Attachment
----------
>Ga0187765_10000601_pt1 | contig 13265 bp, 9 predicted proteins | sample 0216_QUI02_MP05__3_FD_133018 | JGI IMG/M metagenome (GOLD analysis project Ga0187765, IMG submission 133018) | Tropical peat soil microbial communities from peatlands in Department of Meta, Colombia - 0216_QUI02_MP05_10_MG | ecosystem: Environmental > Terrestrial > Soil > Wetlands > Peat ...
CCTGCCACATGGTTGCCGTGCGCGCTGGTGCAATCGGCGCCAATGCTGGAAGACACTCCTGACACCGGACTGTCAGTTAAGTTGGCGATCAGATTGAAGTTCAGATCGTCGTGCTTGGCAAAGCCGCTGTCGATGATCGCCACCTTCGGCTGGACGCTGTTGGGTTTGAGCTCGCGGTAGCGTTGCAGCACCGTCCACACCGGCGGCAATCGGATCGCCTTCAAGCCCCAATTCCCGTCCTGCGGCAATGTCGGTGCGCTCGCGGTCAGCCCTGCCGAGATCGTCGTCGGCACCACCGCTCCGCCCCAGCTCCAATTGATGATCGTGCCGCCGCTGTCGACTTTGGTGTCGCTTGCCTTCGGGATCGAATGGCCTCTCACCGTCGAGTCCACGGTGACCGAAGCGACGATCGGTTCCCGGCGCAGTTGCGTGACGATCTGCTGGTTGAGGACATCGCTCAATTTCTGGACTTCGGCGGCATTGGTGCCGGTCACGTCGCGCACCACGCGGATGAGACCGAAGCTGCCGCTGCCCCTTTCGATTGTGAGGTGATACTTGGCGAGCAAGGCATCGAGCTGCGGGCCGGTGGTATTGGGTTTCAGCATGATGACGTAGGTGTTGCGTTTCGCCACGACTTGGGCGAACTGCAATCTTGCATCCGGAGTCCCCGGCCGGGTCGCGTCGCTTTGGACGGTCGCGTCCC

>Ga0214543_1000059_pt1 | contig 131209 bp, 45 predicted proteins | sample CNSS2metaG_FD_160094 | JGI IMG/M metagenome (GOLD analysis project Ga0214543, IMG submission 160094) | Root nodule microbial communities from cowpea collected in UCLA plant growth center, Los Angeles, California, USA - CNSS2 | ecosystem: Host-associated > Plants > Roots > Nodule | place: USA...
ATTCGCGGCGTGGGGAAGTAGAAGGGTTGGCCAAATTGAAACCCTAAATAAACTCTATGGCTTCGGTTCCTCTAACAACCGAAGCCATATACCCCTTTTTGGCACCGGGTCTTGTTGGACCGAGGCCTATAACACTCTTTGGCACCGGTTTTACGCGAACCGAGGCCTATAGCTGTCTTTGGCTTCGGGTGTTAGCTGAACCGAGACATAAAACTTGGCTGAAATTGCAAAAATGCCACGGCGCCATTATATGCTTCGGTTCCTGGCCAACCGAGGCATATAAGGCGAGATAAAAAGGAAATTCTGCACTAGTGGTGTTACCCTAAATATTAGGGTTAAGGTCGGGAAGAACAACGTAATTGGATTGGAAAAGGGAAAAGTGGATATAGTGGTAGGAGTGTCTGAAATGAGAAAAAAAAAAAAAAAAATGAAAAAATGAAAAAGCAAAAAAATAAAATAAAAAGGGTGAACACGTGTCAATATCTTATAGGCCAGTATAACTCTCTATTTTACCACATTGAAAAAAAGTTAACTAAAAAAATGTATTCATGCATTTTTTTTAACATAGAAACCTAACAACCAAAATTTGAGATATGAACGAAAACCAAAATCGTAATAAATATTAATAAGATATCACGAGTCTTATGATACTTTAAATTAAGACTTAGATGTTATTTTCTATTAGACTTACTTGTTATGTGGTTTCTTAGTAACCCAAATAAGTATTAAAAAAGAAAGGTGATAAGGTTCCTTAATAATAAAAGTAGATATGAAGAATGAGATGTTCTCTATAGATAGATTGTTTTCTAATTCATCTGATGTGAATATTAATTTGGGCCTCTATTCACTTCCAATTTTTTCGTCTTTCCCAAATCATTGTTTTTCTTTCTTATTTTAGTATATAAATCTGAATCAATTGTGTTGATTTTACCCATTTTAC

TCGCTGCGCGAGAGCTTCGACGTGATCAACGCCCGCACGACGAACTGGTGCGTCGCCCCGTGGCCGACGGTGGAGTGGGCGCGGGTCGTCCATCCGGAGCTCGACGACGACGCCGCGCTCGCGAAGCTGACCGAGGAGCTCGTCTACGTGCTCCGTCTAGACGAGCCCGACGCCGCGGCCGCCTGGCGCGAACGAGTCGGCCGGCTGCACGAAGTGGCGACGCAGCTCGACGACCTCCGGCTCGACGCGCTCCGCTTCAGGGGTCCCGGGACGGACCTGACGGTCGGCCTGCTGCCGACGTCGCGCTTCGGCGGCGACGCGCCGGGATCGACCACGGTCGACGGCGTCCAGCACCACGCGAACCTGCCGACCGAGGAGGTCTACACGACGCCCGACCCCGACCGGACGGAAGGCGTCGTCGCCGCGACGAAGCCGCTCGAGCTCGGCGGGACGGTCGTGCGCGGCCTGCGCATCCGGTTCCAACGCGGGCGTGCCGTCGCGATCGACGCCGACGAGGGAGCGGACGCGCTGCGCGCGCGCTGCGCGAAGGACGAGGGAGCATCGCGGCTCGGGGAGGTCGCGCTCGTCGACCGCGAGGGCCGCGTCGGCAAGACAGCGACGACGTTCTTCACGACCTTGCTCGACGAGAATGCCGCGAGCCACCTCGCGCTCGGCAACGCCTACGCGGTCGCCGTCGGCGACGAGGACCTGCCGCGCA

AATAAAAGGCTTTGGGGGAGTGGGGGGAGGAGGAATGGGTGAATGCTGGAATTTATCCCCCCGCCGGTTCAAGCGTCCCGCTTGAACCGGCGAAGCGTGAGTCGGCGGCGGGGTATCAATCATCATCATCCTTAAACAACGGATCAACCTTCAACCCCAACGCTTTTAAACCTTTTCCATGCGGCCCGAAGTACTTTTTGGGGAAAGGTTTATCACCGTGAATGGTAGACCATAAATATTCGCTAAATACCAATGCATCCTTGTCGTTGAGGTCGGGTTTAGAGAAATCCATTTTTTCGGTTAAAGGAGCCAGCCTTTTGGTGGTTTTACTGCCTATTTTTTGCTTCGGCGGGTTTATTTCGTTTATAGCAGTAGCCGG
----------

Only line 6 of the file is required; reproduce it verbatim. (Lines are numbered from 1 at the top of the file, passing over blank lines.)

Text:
AATAAAAGGCTTTGGGGGAGTGGGGGGAGGAGGAATGGGTGAATGCTGGAATTTATCCCCCCGCCGGTTCAAGCGTCCCGCTTGAACCGGCGAAGCGTGAGTCGGCGGCGGGGTATCAATCATCATCATCCTTAAACAACGGATCAACCTTCAACCCCAACGCTTTTAAACCTTTTCCATGCGGCCCGAAGTACTTTTTGGGGAAAGGTTTATCACCGTGAATGGTAGACCATAAATATTCGCTAAATACCAATGCATCCTTGTCGTTGAGGTCGGGTTTAGAGAAATCCATTTTTTCGGTTAAAGGAGCCAGCCTTTTGGTGGTTTTACTGCCTATTTTTTGCTTCGGCGGGTTTATTTCGTTTATAGCAGTAGCCGG